Giving your newspaper content away for free online is foolish

Giving your newspaper content away for free online is foolish.

It does indeed cannibalize your circulation.

Qualification: I’m speaking only for local newspapers who’s community focused content is unique and generally valued by only a narrowly defined audience.  For news organizations with national or international aspirations, different rules apply.

Here’s the conundrum for local newspapers — giving newspaper content away for free isn’t a successful strategy, charging for it online won’t work, and not using the web to grow your business is suicide.

That makes it seem, then, like newspaper publishers have no option. If they give their content away for free online, they’re helping to kill their print business; if they don’t have a news web site, they risk losing their entire local news franchise (to an online-only start up) and they also abandon the one avenue they have to generate new revenue and grow the business.

What no newspaper publisher has considered, as far as I know, and at least not in a long time, is a third way.  Rather than giving away content, or charge for it or not even having a web site, the third way is create an entirely different web operation.

Let me state the obvious: The web is not print. Content publishers online require a completely different mindset from print journalists. The people who produce content for the web should not be the people who produce content for print. (Not that print people aren’t smart enough to learn web publishing — they certainly are, but they’re too concentrated on print when that’s their primary livelihood).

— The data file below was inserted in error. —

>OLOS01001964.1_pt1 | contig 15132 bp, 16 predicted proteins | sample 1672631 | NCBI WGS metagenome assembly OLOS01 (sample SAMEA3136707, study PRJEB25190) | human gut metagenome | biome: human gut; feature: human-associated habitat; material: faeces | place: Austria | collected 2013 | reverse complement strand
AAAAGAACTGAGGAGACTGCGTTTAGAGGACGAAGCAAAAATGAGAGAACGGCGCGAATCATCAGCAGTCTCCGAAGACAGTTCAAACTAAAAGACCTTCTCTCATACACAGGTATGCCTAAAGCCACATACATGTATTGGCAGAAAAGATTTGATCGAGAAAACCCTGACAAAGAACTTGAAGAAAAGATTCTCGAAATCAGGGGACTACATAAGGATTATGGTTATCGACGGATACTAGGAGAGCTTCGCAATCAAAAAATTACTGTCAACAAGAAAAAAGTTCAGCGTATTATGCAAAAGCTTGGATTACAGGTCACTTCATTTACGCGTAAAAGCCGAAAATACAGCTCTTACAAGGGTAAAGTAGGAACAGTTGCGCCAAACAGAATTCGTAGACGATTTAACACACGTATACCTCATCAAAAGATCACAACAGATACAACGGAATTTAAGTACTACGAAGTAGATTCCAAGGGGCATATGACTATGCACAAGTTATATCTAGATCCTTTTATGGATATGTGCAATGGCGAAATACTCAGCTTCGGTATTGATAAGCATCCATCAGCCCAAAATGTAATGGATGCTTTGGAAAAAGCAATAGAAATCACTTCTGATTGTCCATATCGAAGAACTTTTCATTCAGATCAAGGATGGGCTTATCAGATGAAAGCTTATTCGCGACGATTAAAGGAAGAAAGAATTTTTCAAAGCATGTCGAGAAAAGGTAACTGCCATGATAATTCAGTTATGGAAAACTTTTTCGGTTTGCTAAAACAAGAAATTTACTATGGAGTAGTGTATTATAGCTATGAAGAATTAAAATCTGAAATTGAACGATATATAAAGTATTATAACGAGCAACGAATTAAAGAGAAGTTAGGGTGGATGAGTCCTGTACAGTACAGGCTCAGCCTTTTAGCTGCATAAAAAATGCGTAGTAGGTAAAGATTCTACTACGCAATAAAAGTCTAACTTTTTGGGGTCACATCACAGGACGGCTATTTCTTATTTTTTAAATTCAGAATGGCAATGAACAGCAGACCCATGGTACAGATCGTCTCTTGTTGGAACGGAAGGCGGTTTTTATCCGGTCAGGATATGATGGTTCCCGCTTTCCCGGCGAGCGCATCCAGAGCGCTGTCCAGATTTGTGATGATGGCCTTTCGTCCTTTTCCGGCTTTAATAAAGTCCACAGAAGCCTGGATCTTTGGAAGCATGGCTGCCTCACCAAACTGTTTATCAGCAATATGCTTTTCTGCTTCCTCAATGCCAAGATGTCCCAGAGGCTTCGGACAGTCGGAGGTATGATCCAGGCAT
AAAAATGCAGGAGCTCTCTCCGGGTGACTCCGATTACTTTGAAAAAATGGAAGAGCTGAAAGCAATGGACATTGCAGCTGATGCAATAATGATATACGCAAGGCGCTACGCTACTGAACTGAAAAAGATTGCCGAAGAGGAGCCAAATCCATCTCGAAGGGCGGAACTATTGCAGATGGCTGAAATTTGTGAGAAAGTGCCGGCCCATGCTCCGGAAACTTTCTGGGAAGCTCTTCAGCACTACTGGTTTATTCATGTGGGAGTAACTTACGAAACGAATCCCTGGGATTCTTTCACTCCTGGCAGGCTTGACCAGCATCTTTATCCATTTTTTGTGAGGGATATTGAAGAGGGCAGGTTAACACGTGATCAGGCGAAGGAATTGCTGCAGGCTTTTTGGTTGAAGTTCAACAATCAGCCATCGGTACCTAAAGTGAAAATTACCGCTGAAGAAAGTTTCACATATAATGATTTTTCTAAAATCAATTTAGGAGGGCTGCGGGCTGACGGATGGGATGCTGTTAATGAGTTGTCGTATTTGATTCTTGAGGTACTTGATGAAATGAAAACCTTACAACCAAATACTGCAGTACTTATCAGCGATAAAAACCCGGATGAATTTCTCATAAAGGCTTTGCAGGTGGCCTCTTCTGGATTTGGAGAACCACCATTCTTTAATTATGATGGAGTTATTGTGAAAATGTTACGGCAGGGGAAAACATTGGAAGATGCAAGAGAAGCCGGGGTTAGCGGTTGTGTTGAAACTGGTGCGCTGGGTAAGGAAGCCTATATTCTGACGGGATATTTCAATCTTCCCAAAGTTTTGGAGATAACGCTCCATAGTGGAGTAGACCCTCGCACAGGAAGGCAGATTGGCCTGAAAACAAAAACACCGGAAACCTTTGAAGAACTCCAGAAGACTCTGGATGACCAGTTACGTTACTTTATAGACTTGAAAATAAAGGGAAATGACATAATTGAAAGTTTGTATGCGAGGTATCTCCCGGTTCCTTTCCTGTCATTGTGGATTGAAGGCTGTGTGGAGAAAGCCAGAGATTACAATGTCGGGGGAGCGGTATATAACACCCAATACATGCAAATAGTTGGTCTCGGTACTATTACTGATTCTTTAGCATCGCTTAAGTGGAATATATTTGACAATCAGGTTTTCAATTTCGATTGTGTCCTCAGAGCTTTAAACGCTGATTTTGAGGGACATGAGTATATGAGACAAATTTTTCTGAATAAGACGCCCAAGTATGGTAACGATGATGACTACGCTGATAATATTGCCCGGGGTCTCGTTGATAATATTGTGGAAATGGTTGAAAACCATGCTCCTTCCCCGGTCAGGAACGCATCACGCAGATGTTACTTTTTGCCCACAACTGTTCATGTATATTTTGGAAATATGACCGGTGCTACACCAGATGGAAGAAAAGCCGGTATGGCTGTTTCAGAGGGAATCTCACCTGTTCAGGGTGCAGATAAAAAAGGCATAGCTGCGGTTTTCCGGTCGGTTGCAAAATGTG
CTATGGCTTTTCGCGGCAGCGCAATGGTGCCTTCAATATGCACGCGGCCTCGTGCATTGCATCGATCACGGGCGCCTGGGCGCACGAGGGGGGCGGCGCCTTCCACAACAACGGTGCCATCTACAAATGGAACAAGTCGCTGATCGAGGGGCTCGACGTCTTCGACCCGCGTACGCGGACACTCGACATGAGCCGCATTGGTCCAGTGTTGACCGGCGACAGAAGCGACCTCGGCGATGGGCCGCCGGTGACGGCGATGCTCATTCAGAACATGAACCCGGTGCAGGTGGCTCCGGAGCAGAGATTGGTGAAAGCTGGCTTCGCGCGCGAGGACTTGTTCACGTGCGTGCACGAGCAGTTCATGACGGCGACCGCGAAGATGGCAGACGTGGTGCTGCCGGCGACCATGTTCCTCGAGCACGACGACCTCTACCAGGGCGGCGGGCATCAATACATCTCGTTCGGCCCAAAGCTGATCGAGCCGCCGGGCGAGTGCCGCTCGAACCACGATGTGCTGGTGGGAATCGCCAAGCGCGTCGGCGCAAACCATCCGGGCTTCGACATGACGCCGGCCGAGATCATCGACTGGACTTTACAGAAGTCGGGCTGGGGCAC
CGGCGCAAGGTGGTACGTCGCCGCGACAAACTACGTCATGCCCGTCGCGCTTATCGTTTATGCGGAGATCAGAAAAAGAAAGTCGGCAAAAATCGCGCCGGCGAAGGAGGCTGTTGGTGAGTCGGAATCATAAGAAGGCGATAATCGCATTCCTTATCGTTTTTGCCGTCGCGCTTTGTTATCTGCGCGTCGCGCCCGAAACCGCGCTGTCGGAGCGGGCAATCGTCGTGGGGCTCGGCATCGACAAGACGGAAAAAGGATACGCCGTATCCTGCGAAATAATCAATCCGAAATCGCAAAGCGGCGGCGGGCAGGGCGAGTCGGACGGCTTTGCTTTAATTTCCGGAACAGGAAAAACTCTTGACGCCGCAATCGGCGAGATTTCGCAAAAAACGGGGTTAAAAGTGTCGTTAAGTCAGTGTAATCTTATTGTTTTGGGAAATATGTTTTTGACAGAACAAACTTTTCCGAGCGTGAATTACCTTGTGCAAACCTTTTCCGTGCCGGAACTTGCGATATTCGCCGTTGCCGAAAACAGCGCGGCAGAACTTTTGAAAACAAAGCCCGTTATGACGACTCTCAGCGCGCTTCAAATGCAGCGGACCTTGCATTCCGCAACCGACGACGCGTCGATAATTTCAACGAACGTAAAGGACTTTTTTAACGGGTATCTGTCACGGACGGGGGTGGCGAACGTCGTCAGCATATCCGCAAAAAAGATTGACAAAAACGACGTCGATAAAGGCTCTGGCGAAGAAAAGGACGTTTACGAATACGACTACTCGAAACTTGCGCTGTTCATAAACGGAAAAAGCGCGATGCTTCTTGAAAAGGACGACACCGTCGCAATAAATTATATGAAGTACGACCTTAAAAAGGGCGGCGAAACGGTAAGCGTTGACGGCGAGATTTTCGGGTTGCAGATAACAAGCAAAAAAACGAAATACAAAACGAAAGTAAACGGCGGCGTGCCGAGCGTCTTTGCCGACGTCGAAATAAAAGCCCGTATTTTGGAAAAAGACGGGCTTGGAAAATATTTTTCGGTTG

An online news site needs to comply with the following criteria:

  • Continuously updated
  • Use of multimedia
  • Personal-voice writing
  • Community building
  • User customization
  • Web strategy designed around pull rather than push
  • A separate, online-only sales staff with no constraints

There’s a lot of money to be made for local news sites if they can build strong, loyal online audiences and generate a buzz among readers and advertisers about what they’re doing, but unless and until newspaper publishers start seeing more clearly that the web is not print, their local news franchises are likely doomed.

This entry was posted in Uncategorized and tagged , . Bookmark the permalink.
  • JPSantori

    Right on the button. We’ve been having discussions along this line too. We’re bringing together a group of people to discuss this next week on what we should stop doing, start doing and start developing but substantially getting away from just copying the newspaper online.

    Product differentiation is nothing new to us. We publish newspapers, magazines, agriculture weeklies, city guides .. all of them different. Online should be too!

    You’ve given us a nice framework from which to build upon.  

  • joeybaker

    I like your list at the bottom, but I’d correct one point.

    User customization is really a sub-set of a greater goal: user-friendly site experience. Good UX is something that no newspaper has managed to do well online. While user-customization a lá BBC is a good goal, the over-arching goal needs to be a web-first site design instead of something based on the print product. 

  • Howard Owens